John Kingsley and WWI

The War - Suspects

John Kingsley’s grave in St Katherine’s

During WWI many people became suspects either by their deeds or purely because of their nationality. This is what happened to John Kingsley.

John Kingley was of German birth, his birth name was Jacob Schmitt. He was a confectioner and lived in Webbs Road, Clapham Junction with his wife Louise. He was Naturalized on the 1st June 1901 and changed his name to John Kingsley. Although on the Electoral Roll in Clapham Junction his name remained Jacob Schmitt until at least 1920 he was known on Canvey as John Kingsley and lived at ‘Queensmere’, Leigh Beck and this is how he appears in the island’s 1918 Electoral Roll.

Thanks to Phil Coley of the Benfleet Community Archive we have now received copies of Canvey Island entries in a report book entitled ‘The War – Suspects’. John Kingsley is one of the entries.

It reads:-

Ref. No.223/2586    Name. Kingsley, John

Leigh Beck, Canvey Island

This man’s name was Jacob Schmitt until he changed it to John Kingsley.
He was born in Germany in 1865 and British Naturalized on 1st June 1901 and is a confectioner. His permanent residence is 2 Burland Road, Webbs Road, Clapham Junction, but he is a frequently visiting above address. He was recommended for interment as being a person whom it would be inadvisable to allow to remain at liberty in the event of a national emergence, but as this man was not a permanent resident in the area of the Southern Army it was considered outside their scope to adopt the recommendation.

We have no way of knowing if John/Jacob was in fact interned but it looks as if he continued coming to Canvey, perhaps after the war as he and his wife are buried in St Katherine’s Churchyard.

John came under suspicion not because of anything he had done whilst on Canvey but purely because he was of German birth. Understandable perhaps but many innocent people were interned in both wars for the same reason. But just as today many of us turn against people from the Middle East, many are completely innocent of any wrong doing. They are just who they are.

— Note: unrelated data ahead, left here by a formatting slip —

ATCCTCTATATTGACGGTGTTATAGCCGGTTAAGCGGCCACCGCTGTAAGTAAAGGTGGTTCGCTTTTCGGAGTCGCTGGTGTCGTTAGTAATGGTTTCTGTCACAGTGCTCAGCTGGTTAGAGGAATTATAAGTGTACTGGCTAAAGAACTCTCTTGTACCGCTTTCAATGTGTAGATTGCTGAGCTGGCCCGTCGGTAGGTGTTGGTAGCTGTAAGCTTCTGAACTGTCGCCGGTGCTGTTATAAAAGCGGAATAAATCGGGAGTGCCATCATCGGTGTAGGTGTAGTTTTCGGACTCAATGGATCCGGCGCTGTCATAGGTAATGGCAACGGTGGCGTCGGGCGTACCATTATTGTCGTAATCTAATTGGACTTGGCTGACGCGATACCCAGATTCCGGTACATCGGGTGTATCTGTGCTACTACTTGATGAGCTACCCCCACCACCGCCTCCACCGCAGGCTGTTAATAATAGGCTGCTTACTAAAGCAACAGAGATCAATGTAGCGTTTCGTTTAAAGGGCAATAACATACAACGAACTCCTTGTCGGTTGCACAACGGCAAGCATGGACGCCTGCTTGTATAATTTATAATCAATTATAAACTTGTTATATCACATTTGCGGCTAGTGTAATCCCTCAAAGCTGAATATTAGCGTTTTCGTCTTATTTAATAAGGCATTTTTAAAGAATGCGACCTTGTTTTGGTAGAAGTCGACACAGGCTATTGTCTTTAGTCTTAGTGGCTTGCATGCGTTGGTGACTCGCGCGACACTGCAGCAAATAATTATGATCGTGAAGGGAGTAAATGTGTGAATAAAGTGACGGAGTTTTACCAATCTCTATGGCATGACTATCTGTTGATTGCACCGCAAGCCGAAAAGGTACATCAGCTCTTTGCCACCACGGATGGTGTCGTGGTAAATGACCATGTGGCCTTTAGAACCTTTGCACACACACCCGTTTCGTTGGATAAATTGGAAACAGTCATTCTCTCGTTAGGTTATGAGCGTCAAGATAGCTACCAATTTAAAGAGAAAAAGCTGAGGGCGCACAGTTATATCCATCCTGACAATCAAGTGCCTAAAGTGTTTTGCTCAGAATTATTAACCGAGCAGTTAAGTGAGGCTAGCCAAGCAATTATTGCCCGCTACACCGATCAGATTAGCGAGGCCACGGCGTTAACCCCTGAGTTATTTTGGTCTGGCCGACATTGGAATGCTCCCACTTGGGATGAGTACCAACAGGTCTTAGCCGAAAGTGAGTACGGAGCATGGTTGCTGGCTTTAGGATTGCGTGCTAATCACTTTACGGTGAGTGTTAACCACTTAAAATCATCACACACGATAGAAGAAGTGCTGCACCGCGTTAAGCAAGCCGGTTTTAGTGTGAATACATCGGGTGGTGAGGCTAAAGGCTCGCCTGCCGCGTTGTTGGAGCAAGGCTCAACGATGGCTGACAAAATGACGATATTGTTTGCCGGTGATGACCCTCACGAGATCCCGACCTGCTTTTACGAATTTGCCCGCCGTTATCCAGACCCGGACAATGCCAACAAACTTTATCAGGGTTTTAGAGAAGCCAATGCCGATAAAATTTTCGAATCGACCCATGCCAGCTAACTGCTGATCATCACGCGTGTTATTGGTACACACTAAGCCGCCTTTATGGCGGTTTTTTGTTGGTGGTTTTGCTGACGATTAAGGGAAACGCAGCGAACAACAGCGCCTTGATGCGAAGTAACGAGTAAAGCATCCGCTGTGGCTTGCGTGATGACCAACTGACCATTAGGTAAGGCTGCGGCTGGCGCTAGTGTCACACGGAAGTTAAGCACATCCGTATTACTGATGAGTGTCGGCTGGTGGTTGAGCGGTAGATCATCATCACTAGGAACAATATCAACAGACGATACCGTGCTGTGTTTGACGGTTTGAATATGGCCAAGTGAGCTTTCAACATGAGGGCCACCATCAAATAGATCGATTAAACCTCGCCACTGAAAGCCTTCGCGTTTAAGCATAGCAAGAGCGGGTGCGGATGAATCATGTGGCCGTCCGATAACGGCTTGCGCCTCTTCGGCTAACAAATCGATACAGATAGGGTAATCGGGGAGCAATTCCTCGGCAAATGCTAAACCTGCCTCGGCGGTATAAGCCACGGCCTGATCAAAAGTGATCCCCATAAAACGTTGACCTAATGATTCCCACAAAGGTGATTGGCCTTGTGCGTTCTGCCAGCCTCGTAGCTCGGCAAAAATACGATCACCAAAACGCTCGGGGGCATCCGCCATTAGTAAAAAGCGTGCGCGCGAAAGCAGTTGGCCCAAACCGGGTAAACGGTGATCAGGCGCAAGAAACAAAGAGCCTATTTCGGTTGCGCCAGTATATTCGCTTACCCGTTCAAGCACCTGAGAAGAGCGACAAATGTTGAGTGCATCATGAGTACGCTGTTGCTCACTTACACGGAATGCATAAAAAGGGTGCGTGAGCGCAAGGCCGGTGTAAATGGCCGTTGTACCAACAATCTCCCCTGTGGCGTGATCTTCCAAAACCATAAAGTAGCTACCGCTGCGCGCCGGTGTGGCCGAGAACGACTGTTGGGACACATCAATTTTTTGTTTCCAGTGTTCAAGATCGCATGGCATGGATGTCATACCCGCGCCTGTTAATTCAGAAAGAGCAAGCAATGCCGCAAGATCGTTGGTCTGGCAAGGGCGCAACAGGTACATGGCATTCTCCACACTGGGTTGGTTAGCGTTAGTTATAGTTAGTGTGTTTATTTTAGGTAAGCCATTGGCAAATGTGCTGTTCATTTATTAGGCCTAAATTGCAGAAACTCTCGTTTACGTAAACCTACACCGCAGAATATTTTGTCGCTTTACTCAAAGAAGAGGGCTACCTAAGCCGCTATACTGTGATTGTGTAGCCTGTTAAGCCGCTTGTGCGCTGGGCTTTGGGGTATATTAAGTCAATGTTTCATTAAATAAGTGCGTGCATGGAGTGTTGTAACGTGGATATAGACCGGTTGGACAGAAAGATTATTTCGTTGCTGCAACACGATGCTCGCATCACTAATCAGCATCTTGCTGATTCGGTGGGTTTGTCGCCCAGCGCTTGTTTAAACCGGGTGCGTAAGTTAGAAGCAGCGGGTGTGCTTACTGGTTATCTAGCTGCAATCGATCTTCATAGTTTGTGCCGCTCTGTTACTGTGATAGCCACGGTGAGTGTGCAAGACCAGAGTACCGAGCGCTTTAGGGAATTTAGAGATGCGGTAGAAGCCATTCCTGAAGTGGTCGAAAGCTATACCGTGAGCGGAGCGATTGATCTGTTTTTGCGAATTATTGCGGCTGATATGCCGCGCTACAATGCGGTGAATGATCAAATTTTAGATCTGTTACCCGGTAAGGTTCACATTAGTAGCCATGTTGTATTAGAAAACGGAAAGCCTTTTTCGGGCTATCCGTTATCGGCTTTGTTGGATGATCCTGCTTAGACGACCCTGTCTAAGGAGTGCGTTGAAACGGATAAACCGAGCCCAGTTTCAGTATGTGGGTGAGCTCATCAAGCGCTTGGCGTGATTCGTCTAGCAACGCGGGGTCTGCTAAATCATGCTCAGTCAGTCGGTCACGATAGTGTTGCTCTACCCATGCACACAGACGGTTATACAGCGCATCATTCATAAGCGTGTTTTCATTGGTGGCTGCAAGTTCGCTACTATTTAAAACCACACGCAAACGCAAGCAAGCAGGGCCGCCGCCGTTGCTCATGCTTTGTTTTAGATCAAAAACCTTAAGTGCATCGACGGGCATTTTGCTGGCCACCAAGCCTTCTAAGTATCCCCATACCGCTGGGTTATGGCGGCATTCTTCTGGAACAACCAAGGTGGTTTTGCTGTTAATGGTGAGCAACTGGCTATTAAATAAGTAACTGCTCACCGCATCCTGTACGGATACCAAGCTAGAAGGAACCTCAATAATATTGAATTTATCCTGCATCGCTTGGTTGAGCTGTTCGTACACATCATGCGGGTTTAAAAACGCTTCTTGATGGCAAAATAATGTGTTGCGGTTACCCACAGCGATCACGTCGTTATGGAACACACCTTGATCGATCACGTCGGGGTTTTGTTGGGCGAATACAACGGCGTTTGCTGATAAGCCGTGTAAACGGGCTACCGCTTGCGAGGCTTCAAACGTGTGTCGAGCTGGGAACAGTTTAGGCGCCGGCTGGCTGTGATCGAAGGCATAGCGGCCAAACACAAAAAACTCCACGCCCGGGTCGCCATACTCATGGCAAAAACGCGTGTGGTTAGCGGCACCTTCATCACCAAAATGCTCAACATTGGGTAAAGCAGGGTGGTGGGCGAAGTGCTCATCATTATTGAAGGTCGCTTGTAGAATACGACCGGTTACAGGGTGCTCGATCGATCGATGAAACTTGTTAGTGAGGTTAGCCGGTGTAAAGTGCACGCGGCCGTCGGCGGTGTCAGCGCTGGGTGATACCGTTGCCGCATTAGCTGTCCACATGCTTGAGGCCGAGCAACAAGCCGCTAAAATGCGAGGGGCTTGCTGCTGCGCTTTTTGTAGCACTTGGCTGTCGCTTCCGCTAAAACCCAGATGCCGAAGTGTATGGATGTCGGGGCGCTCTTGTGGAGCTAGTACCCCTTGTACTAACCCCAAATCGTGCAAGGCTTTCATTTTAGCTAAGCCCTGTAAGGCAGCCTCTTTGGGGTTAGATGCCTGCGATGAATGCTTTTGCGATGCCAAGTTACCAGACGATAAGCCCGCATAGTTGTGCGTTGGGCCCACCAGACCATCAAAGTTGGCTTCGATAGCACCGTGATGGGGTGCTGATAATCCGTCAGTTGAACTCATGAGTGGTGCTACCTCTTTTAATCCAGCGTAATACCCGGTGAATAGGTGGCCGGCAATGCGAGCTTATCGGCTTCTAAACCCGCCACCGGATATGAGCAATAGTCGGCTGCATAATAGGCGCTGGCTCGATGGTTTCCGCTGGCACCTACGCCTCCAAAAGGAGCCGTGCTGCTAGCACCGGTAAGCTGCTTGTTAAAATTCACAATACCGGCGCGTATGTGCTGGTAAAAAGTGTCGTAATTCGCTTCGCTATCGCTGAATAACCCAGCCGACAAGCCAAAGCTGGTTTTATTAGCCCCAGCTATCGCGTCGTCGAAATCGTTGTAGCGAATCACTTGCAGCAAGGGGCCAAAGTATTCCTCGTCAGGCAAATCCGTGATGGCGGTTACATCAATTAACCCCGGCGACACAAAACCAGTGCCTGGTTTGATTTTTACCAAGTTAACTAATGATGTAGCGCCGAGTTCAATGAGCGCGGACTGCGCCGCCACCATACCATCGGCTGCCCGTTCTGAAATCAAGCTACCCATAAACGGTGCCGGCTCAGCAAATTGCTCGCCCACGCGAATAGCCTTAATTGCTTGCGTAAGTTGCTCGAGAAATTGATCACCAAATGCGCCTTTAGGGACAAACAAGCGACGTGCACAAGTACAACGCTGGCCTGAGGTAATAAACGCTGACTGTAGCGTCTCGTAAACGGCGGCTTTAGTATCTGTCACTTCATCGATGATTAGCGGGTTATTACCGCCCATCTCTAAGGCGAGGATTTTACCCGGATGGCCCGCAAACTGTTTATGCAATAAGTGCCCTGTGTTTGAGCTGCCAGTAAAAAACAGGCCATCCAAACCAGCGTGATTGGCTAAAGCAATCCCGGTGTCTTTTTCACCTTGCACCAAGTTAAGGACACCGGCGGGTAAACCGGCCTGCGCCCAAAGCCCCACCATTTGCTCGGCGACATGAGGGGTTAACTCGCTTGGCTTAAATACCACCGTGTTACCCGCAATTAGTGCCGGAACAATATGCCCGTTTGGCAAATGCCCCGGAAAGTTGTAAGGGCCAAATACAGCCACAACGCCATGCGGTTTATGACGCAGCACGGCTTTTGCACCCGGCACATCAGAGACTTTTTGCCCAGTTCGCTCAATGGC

Note: Thanks to Graham Stevens memory we can now say that John’s son Walter John (known as Wally) and his wife were very active in the Boys Brigade as can be seen elsewhere on the website. Walter died at the ripe old age of 93 in Brighton.

Comments about this page

  • I seem to remember my mother telling me that Roger Colognori from the Commodore Cafe was interned during WW2.

    By Maureen Buckmaster (04/02/2014)
  • A little more info to about the Kingsley family to add to the above, as stated Wally was Captain of the 10th Southend BB Company and Mrs Kingsley was Captain of the Girls’ Life Brigade at the Baptist Church. Their daugter Margaret spent along time serving as Christian missionary in Nepal and their son David ran a very successful City-based advertising agency in the 60s & 70s, probably in the same league as Saatchi & Saatchi. I know that they handled all the publicity for the QE2 and Harold Wilsons election campaign.

    By Graham Stevens (05/02/2014)
  • I’ve just remembered that there are several photos of the Kingsleys in the gallery on the page of Doris Flaherty’s memories. 

    Also a slight alteration to my previous comment, as can be seen by the dates David Kingsley’s partnership KMP was in fact more of a benchmark for later agencies such as Saatchi & Saatchi. However in 1982 the company was sold to the latter. 

    From the beginning of the 1970s, starting with his role as advisor and consultant to the Labour Party, before and in government, David established an even more prestigious career which included being consultant to Kenneth Kaunda, President of Zambia1974-82, to the Govt of Mauritius,1977-80 and on the release of Nelson Mandela he was invited to turn Inkhata into a democratic party. 

    At home his positions have been manifold. He is Governor Emeritus at the London School of Economics and has had three stints on the Board of the LSE since1965. He is an Hon Member of the Royal Society of Music (I wonder if he inherited his father’s rich bass/baritone voice or his mother’s expertise on the piano?) 

    He seems to be involved in numerous charities whch include the chairmanship of the Childrens’ Radio and the Childrens’ Discovery Centre East London and organiser of the UN Great Childrens Party in the Park, Hyde Park 1982 and chairman of the Cartoon Art Trust 1995-2001. From 1994 to 2000 he was member of the board of the Millenium Project for Bristol. 

    In the Birthday Honours List in 2011 David Kingsley was awarded an OBE for his charitable services.

    By Graham Stevens (23/03/2014)

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